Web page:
Blue Heaven: 9 reasons to pack your swimsuit and vacay in Curaçao
Craving a tropical getaway that’ll make your friends turquoise with envy? Head to Curaçao. This island -- located forty miles from the coast of Venezuela -- is chock full of beaches, blue sky, scuba diving spots and eclectic food and drinks.
Getting there is easy, as American Airlines operates flights there, via Miami, from both Dulles and Reagan National Airports. So what are you waiting for? Blue looks so good on you.
There really is a beach for everyone...
Curaçao is called the Island of 35 Beaches with good reason. The water takes on a gorgeous, almost electric blue-green color, even on those rare days when the sky is overcast. I visited when Hurricane Matthew was skirting by and the sun was fighting to peek through the clouds, but it was still utterly enjoyable; the vast majority of the time the weather is a pleasant 80 degrees and sunny. Like a little adventure with your beach time? Head to Shete Boka on the west side, which translates to “seven inlets.”There, you can hike, look for sea turtles and step out onto the wooden platform at Boka Tabla to watch the huge waves crash against the rocks and into an underground cavern--it was crazily impressive and just a little bit scary. [...]
..and if you like tranquil water? Man-made coves are a resort trend on Curaçao.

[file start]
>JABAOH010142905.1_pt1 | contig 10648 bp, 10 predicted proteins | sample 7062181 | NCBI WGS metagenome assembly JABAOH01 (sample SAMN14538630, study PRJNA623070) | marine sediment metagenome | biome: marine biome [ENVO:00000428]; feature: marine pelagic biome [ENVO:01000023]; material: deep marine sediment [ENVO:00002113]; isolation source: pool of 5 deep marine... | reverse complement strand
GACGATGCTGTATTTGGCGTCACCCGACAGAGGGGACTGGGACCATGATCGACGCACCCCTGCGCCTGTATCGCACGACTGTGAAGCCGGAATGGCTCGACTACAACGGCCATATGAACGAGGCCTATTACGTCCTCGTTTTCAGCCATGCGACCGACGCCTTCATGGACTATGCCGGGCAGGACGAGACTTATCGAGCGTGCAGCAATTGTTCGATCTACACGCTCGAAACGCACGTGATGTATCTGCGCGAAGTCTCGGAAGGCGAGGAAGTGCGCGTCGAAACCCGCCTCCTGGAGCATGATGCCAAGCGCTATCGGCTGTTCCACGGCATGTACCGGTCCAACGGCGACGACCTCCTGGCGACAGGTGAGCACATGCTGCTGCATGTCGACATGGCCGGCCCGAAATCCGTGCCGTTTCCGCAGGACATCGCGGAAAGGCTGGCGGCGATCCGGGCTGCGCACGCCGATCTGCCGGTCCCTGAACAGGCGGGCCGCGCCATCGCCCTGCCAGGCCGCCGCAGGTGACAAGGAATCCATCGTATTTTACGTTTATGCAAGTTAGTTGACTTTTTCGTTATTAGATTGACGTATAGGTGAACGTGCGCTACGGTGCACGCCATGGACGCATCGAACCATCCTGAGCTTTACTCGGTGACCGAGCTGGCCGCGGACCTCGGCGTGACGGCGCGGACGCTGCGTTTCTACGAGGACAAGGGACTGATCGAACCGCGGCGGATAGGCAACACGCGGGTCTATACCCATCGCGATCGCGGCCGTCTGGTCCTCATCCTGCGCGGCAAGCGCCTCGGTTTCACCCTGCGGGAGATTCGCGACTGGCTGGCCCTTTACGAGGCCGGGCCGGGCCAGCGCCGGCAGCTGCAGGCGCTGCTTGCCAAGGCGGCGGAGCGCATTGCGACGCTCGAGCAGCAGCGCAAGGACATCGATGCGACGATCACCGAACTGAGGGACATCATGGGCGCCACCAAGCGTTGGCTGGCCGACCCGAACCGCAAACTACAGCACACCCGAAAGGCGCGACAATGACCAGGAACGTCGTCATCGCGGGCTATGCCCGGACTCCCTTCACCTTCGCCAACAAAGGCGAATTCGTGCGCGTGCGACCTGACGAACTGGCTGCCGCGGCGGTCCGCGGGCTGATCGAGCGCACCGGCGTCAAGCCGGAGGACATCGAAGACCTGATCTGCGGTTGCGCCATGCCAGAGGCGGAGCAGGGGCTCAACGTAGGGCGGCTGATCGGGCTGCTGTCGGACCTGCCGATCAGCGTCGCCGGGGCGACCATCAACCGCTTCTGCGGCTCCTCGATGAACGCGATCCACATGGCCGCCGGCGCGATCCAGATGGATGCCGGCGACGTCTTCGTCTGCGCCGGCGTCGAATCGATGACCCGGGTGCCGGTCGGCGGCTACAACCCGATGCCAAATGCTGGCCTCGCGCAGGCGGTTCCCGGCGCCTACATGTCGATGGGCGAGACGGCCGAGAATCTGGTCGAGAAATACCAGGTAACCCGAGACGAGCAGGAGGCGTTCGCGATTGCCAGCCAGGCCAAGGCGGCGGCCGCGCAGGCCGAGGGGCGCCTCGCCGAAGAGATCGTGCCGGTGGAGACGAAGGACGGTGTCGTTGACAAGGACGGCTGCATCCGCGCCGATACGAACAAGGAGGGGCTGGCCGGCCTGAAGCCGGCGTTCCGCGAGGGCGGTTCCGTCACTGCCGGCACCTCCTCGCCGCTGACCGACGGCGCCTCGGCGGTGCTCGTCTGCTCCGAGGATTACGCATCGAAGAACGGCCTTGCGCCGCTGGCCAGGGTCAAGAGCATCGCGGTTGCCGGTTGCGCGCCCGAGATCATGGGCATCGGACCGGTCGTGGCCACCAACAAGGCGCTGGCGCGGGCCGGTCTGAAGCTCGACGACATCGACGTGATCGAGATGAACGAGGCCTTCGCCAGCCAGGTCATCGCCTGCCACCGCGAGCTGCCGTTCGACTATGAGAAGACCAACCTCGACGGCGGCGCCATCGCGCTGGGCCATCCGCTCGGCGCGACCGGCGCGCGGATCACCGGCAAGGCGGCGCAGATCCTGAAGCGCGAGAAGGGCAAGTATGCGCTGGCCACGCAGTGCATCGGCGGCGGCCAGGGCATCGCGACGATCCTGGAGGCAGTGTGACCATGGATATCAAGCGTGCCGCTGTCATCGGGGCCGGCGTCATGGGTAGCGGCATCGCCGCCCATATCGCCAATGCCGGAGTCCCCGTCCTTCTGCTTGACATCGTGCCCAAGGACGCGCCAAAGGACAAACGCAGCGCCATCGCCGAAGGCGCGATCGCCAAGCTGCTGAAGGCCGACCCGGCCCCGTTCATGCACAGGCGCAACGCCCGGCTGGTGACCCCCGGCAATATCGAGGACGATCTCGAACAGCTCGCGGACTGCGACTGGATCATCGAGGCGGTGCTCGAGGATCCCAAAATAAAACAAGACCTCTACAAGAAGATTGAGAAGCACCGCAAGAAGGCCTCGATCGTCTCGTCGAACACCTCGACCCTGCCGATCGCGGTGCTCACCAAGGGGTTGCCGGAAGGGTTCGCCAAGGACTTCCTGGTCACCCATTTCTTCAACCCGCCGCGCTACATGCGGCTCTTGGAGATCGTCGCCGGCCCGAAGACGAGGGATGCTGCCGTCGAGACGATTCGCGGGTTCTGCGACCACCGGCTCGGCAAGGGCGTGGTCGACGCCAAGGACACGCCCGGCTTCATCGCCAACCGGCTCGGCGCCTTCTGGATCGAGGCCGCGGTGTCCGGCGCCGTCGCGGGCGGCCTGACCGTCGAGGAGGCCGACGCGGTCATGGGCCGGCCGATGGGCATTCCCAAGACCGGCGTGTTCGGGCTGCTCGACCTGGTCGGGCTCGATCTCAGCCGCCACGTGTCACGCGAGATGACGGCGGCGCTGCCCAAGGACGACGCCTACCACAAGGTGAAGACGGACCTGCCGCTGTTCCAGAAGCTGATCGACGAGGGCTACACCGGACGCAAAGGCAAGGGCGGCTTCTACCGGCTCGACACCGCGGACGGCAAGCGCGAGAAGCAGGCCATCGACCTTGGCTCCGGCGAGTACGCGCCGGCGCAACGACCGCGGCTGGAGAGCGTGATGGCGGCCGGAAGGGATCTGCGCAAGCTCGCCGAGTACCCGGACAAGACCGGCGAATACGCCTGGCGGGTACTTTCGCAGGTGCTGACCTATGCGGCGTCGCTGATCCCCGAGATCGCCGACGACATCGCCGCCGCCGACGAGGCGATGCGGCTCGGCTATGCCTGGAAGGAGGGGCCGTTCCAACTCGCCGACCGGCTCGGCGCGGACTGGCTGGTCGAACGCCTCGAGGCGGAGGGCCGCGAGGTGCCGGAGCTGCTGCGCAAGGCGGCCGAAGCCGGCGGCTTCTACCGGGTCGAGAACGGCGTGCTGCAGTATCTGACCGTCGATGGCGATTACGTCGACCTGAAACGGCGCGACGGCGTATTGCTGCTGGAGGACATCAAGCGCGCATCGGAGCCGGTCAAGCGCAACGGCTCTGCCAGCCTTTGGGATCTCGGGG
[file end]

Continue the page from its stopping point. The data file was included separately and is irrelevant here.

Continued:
Let’s just say I’m not a big fan of huge waves. I’d rather pretend the sea was one giant, clear azure swimming pool. If you share my sentiment, you’ll love the resort beaches, which are often cordoned off with rocks that break the surf, leaving the water just off the sand calm and float-worthy. I saw beaches like this at Sunscape, Curaçao’s only all-inclusive resort, at Avila Resort, and at Baoase, the island’s only five star resort (more on that later). Swimmers and snorkelers who want to see what’s around the many coral reefs can venture beyond; if you need me, I’ll be on a floaty.
A live and let live attitude permeates the island.
Curaçao’s first inhabitants are thought to have originated from the Amazon basin. The Dutch West India Company settled the capital of Willemstad in the 1600s, and made it a hub for the Atlantic Slave Trade. Sephardic Jews settled with the Dutch and have had a major cultural influence. During the 18th and 19th centuries, the land changed hands several times between the British, French and Dutch. And in 2010 when the Netherland Antilles was dissolved, Curaçao became a country within the Kingdom of the Netherlands. All of this means that the island’s melting pot history has translated in a spot where anyone--of any race, religion, gender, nationality or sexual orientation--is welcome. Period.
Read the full story, originally published on October 5, 2016, on DC Refined.